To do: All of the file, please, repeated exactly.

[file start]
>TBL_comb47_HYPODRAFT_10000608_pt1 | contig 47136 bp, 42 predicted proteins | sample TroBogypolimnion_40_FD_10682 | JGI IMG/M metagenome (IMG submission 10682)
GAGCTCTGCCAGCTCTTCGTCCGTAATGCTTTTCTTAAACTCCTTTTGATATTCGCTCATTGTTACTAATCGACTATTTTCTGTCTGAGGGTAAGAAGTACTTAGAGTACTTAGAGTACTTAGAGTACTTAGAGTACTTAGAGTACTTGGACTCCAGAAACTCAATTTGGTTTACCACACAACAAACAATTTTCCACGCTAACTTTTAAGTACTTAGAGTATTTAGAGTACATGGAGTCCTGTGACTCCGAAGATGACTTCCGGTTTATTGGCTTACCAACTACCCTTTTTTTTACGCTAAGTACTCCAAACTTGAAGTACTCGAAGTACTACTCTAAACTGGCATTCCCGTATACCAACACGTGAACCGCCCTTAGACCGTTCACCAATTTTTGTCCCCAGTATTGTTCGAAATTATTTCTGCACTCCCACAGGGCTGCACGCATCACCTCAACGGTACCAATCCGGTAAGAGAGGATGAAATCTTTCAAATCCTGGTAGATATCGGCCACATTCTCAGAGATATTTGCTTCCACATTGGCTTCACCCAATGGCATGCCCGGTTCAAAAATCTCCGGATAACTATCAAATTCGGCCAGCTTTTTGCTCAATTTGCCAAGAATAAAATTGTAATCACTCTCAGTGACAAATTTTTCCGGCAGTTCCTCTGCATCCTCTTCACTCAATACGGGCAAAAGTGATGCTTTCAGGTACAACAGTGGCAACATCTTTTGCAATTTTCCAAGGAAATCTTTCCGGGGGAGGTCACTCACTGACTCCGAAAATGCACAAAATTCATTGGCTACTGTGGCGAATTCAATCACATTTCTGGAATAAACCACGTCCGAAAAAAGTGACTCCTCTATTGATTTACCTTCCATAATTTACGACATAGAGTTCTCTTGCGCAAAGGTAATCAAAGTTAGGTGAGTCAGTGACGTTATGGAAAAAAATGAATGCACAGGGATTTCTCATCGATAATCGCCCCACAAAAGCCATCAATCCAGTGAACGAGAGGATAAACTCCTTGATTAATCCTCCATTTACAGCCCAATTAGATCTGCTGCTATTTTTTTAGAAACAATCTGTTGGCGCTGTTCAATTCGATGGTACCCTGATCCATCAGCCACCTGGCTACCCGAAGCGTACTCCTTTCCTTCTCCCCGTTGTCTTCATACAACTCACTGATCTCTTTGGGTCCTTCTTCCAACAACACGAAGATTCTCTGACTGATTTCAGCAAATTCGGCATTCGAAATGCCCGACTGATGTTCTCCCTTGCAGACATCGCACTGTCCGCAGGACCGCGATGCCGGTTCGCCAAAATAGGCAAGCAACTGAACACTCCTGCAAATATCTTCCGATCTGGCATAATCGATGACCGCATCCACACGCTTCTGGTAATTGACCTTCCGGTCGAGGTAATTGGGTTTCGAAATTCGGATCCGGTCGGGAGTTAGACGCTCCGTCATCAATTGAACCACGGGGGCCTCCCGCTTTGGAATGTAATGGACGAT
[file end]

>TBL_comb47_HYPODRAFT_10000608_pt1 | contig 47136 bp, 42 predicted proteins | sample TroBogypolimnion_40_FD_10682 | JGI IMG/M metagenome (IMG submission 10682)
GAGCTCTGCCAGCTCTTCGTCCGTAATGCTTTTCTTAAACTCCTTTTGATATTCGCTCATTGTTACTAATCGACTATTTTCTGTCTGAGGGTAAGAAGTACTTAGAGTACTTAGAGTACTTAGAGTACTTAGAGTACTTAGAGTACTTGGACTCCAGAAACTCAATTTGGTTTACCACACAACAAACAATTTTCCACGCTAACTTTTAAGTACTTAGAGTATTTAGAGTACATGGAGTCCTGTGACTCCGAAGATGACTTCCGGTTTATTGGCTTACCAACTACCCTTTTTTTTACGCTAAGTACTCCAAACTTGAAGTACTCGAAGTACTACTCTAAACTGGCATTCCCGTATACCAACACGTGAACCGCCCTTAGACCGTTCACCAATTTTTGTCCCCAGTATTGTTCGAAATTATTTCTGCACTCCCACAGGGCTGCACGCATCACCTCAACGGTACCAATCCGGTAAGAGAGGATGAAATCTTTCAAATCCTGGTAGATATCGGCCACATTCTCAGAGATATTTGCTTCCACATTGGCTTCACCCAATGGCATGCCCGGTTCAAAAATCTCCGGATAACTATCAAATTCGGCCAGCTTTTTGCTCAATTTGCCAAGAATAAAATTGTAATCACTCTCAGTGACAAATTTTTCCGGCAGTTCCTCTGCATCCTCTTCACTCAATACGGGCAAAAGTGATGCTTTCAGGTACAACAGTGGCAACATCTTTTGCAATTTTCCAAGGAAATCTTTCCGGGGGAGGTCACTCACTGACTCCGAAAATGCACAAAATTCATTGGCTACTGTGGCGAATTCAATCACATTTCTGGAATAAACCACGTCCGAAAAAAGTGACTCCTCTATTGATTTACCTTCCATAATTTACGACATAGAGTTCTCTTGCGCAAAGGTAATCAAAGTTAGGTGAGTCAGTGACGTTATGGAAAAAAATGAATGCACAGGGATTTCTCATCGATAATCGCCCCACAAAAGCCATCAATCCAGTGAACGAGAGGATAAACTCCTTGATTAATCCTCCATTTACAGCCCAATTAGATCTGCTGCTATTTTTTTAGAAACAATCTGTTGGCGCTGTTCAATTCGATGGTACCCTGATCCATCAGCCACCTGGCTACCCGAAGCGTACTCCTTTCCTTCTCCCCGTTGTCTTCATACAACTCACTGATCTCTTTGGGTCCTTCTTCCAACAACACGAAGATTCTCTGACTGATTTCAGCAAATTCGGCATTCGAAATGCCCGACTGATGTTCTCCCTTGCAGACATCGCACTGTCCGCAGGACCGCGATGCCGGTTCGCCAAAATAGGCAAGCAACTGAACACTCCTGCAAATATCTTCCGATCTGGCATAATCGATGACCGCATCCACACGCTTCTGGTAATTGACCTTCCGGTCGAGGTAATTGGGTTTCGAAATTCGGATCCGGTCGGGAGTTAGACGCTCCGTCATCAATTGAACCACGGGGGCCTCCCGCTTTGGAATGTAATGGACGAT